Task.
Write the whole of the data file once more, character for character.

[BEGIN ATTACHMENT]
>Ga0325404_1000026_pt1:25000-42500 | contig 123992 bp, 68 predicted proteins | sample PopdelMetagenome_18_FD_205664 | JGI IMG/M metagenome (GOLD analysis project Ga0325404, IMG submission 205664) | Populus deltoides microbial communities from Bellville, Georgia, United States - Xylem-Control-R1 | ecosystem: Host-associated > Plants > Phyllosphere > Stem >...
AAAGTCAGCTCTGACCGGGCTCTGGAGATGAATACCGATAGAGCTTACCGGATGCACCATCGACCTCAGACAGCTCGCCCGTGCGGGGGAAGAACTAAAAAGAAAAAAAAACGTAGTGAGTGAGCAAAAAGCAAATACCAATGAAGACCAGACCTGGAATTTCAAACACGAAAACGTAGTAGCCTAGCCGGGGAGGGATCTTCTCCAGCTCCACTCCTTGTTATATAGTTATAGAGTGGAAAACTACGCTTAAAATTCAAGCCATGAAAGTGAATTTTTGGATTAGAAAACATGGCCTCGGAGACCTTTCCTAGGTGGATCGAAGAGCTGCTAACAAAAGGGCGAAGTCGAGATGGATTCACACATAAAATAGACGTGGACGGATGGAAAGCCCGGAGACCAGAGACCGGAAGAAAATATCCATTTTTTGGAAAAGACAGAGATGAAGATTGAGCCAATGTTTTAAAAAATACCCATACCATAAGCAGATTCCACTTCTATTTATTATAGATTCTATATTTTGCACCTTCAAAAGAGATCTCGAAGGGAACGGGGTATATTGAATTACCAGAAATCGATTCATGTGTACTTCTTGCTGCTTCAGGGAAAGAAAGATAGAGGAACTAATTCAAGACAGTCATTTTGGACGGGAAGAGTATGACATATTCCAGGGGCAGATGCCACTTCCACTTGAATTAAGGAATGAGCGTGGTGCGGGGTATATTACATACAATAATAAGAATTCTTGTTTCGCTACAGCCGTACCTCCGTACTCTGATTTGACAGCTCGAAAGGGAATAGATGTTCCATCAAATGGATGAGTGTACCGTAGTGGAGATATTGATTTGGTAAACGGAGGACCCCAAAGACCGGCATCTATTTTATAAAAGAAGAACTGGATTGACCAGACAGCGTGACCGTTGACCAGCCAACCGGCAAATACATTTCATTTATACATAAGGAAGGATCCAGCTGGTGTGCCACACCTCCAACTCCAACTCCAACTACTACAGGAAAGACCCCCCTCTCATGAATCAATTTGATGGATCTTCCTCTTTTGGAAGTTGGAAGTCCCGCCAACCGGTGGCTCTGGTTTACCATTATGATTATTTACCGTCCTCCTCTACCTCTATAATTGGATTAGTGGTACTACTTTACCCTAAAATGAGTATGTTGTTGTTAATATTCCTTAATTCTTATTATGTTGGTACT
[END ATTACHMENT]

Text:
>Ga0325404_1000026_pt1:25000-42500 | contig 123992 bp, 68 predicted proteins | sample PopdelMetagenome_18_FD_205664 | JGI IMG/M metagenome (GOLD analysis project Ga0325404, IMG submission 205664) | Populus deltoides microbial communities from Bellville, Georgia, United States - Xylem-Control-R1 | ecosystem: Host-associated > Plants > Phyllosphere > Stem >...
AAAGTCAGCTCTGACCGGGCTCTGGAGATGAATACCGATAGAGCTTACCGGATGCACCATCGACCTCAGACAGCTCGCCCGTGCGGGGGAAGAACTAAAAAGAAAAAAAAACGTAGTGAGTGAGCAAAAAGCAAATACCAATGAAGACCAGACCTGGAATTTCAAACACGAAAACGTAGTAGCCTAGCCGGGGAGGGATCTTCTCCAGCTCCACTCCTTGTTATATAGTTATAGAGTGGAAAACTACGCTTAAAATTCAAGCCATGAAAGTGAATTTTTGGATTAGAAAACATGGCCTCGGAGACCTTTCCTAGGTGGATCGAAGAGCTGCTAACAAAAGGGCGAAGTCGAGATGGATTCACACATAAAATAGACGTGGACGGATGGAAAGCCCGGAGACCAGAGACCGGAAGAAAATATCCATTTTTTGGAAAAGACAGAGATGAAGATTGAGCCAATGTTTTAAAAAATACCCATACCATAAGCAGATTCCACTTCTATTTATTATAGATTCTATATTTTGCACCTTCAAAAGAGATCTCGAAGGGAACGGGGTATATTGAATTACCAGAAATCGATTCATGTGTACTTCTTGCTGCTTCAGGGAAAGAAAGATAGAGGAACTAATTCAAGACAGTCATTTTGGACGGGAAGAGTATGACATATTCCAGGGGCAGATGCCACTTCCACTTGAATTAAGGAATGAGCGTGGTGCGGGGTATATTACATACAATAATAAGAATTCTTGTTTCGCTACAGCCGTACCTCCGTACTCTGATTTGACAGCTCGAAAGGGAATAGATGTTCCATCAAATGGATGAGTGTACCGTAGTGGAGATATTGATTTGGTAAACGGAGGACCCCAAAGACCGGCATCTATTTTATAAAAGAAGAACTGGATTGACCAGACAGCGTGACCGTTGACCAGCCAACCGGCAAATACATTTCATTTATACATAAGGAAGGATCCAGCTGGTGTGCCACACCTCCAACTCCAACTCCAACTACTACAGGAAAGACCCCCCTCTCATGAATCAATTTGATGGATCTTCCTCTTTTGGAAGTTGGAAGTCCCGCCAACCGGTGGCTCTGGTTTACCATTATGATTATTTACCGTCCTCCTCTACCTCTATAATTGGATTAGTGGTACTACTTTACCCTAAAATGAGTATGTTGTTGTTAATATTCCTTAATTCTTATTATGTTGGTACT